• 5. 5 In sum, RFID technology will pose new challenges to privacy rights and expectations in the workplace, but in the end it will have to be accommodated under employment and privacy law, like other new technologies. It may be, however, that some special provision may need to be made under privacy law to take account of the unique characteristics and implications of RFID. Paul Roth – Privacy Issues Forum – 30 March 2006 – Te Papa, Wellington, New Zealand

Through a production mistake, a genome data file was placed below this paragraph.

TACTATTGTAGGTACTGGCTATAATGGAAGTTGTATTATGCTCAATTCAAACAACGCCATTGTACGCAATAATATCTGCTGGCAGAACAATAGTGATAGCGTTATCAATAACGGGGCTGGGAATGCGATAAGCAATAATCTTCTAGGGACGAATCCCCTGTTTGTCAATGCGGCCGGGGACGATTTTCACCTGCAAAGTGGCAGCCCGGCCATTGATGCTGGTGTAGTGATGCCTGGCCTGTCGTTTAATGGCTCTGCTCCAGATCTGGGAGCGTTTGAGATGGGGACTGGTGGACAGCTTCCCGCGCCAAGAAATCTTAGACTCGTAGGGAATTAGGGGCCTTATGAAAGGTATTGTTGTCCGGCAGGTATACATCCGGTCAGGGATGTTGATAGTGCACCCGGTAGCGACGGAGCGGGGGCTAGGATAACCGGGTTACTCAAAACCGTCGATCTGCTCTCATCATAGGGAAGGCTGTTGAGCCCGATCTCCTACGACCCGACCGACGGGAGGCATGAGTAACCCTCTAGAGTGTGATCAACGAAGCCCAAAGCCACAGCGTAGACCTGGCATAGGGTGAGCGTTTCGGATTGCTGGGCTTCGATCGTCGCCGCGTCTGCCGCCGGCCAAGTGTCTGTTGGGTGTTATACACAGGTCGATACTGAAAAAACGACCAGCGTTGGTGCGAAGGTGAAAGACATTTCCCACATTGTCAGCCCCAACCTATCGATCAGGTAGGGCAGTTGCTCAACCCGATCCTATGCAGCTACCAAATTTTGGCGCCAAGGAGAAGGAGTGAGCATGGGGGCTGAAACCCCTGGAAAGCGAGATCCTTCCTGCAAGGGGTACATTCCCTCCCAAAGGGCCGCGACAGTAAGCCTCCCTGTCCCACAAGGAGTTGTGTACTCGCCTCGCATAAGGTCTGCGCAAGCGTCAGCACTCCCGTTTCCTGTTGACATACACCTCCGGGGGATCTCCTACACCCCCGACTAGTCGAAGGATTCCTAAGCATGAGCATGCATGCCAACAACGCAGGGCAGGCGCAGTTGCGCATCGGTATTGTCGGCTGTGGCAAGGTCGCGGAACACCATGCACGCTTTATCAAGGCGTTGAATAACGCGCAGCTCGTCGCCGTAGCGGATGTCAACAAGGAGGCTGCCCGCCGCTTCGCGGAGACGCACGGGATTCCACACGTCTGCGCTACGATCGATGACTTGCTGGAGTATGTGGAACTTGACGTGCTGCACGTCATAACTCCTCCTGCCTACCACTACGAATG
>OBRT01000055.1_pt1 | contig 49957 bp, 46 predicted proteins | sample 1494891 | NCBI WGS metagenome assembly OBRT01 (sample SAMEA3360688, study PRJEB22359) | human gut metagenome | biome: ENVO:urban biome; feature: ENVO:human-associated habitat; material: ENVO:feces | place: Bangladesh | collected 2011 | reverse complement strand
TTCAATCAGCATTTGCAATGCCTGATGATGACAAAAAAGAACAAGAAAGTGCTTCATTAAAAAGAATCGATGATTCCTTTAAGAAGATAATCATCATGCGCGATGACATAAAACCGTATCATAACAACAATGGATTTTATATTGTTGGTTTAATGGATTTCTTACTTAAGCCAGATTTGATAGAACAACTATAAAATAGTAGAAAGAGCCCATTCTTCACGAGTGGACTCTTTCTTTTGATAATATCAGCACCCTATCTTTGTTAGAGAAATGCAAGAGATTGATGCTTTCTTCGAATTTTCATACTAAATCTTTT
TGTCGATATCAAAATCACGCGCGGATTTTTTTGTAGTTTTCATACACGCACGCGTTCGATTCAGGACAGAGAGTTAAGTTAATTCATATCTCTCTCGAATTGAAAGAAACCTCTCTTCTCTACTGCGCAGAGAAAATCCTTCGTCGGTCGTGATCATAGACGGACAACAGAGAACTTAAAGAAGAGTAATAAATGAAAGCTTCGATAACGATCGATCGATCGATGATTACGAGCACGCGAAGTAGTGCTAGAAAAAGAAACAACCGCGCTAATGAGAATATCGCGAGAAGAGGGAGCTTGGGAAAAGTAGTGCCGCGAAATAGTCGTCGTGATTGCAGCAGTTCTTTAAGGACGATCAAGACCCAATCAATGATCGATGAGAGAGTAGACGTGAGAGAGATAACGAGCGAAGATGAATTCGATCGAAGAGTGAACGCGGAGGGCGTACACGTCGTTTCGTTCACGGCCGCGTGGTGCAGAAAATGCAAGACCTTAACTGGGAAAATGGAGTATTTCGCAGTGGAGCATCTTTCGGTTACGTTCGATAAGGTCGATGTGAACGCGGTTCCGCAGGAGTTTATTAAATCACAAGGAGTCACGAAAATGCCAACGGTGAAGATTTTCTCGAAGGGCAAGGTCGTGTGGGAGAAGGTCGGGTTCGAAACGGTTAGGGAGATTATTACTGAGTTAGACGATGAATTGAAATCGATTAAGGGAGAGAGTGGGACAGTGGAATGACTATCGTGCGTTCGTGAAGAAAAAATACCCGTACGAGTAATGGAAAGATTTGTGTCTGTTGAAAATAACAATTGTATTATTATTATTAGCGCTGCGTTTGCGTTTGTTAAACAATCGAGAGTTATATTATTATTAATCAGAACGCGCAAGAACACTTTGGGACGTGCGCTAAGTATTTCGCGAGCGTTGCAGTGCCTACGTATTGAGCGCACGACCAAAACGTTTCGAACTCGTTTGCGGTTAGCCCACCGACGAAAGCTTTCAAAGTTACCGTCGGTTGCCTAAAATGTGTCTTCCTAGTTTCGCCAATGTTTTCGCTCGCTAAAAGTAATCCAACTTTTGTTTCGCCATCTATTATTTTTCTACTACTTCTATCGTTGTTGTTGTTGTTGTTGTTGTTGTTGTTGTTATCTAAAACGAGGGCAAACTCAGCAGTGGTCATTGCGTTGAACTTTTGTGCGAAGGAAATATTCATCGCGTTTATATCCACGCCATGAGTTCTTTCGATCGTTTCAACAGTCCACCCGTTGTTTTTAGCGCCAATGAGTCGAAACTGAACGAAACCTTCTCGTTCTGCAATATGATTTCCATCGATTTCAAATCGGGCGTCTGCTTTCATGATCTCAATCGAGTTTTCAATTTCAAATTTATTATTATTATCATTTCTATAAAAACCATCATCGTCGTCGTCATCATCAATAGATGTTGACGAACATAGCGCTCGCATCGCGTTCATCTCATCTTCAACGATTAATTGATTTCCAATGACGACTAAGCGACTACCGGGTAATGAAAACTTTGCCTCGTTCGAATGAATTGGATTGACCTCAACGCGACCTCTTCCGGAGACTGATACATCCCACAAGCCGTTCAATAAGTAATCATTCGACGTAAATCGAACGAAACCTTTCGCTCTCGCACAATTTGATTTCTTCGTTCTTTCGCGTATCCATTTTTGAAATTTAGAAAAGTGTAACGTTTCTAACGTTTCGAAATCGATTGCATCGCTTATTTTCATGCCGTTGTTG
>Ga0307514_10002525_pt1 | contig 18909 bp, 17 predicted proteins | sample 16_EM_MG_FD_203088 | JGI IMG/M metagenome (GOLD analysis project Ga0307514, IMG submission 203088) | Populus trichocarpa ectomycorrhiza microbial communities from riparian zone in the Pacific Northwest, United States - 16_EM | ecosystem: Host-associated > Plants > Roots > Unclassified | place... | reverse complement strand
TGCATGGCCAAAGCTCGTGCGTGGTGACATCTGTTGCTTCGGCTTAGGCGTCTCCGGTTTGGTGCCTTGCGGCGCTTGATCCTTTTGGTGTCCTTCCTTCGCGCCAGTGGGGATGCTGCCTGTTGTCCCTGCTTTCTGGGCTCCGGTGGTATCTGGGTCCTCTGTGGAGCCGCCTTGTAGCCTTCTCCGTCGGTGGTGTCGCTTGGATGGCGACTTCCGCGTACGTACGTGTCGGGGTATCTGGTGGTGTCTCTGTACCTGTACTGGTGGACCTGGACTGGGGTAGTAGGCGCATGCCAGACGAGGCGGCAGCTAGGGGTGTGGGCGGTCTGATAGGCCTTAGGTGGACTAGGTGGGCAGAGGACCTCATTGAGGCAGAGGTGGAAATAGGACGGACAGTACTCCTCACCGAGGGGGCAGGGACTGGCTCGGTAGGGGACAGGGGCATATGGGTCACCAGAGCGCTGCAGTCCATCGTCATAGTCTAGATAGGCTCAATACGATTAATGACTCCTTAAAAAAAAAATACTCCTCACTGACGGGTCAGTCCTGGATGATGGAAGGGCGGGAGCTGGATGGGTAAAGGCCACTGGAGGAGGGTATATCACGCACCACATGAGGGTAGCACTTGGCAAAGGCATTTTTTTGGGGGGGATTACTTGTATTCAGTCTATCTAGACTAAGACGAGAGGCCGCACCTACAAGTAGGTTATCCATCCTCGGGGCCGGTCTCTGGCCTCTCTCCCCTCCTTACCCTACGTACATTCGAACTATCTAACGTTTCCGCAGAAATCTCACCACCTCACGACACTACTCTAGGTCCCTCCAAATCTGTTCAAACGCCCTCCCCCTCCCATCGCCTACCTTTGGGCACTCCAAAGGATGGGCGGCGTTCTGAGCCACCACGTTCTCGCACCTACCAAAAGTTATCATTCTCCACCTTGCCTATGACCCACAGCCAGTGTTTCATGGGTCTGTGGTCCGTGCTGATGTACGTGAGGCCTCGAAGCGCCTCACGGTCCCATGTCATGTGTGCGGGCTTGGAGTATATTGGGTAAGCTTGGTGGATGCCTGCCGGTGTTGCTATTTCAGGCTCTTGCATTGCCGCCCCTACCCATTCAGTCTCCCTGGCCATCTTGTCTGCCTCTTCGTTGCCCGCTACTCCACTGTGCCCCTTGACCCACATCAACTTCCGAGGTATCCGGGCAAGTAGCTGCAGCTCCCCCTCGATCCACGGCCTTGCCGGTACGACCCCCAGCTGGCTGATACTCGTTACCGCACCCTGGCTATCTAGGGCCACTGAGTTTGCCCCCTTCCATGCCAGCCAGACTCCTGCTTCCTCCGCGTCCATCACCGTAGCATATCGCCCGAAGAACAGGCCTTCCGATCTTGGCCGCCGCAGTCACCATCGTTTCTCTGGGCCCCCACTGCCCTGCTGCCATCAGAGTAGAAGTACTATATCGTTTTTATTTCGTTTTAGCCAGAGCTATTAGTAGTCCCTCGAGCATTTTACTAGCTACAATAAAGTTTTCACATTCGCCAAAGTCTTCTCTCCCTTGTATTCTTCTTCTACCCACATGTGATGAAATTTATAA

• 6. 1 This paper is an edited and updated version of my earlier article “The Workplace Implications of RFID Technology” [2006] Employment Law Bulletin 10-14. 2 Patrick Van Eecke and Georgia Skouma, "RFID and privacy: a difficult marriage?", (2005) 10(3) Communications Law 84, at 85. 3 Will Weissert, "Chip implanted in Mexican judicial workers", Associated Press, 14 July 2004, available at www.infowars.com/print/bb/judicial_employees_implanted.htm. 4 Richard Waters, "US group implants electronic tags in workers", Financial Times, 12 February 2006, available at news.ft.com/cms/s/ec414700-9bf4-11da-8baa-0000779e2340,s01=1.html 5 Article 29 Data Protection Working Party, Working Document on Data Protection Issues related to RFID Technology, 10107/05/EN, WP 105, 19 January 2005, pp 2 and 3, available at www.europa.eu.int/comm/privacy. 6 For technical discussion of RFID, see the Article 29 Data Protection Working Party's Report (ibid), annex, and the United States Government Accountability Office, Information Security: Radio Frequency Identification Technology in the Federal Government (GAO-05-551, May 2005), available at www.gao.gov. 7 Sue Darcey, "Keeping Track of Workers with RFIDs: Crucial Workplace Protection or Big Brother?", (2005) 4(13) Privacy & Security Law 416 (March 28 2005), available at subscript.bna.com. 8 Andy McCue, "Union calls for European ban on staff-tracing RFID", silicon.com (www.silicon.com), 19 July 2005, available at hardware.silicon.com/servers/0,39023843,39150564,00.htm. 9 Edward Balkovich, Tora K Bikson, Gordon Bitko, 9 to 5: Do You Know If Your Boss Knows Where You Are? Case Studies of Radio Frequency Identification Usage in the Workplace (Santa Monica, California, 2005), available at www.rand.org/publications/TR/TRI97. 10 Section 66. The exception, where no harm or loss is required, is in relation to breaches of principle 6 and 7, which relate to denied access to personal information and refusals to accommodate rights of correction: see s 66(2) and Winter v Jans and Jans, High Court, Hamilton, CIV-2003-419-854, 6 April 2004, Paterson J. 11 Case Note 33623 (February 2003). The complainant was a union that objected to the introduction of finger-scanning technology for an employer’s payroll system. 12 Case No 2418 (August 1999). The test contained 200 questions, many of which the complainant, a job applicant, claimed were too personal considering the nature of the position. 13 See above, note 9, p 20.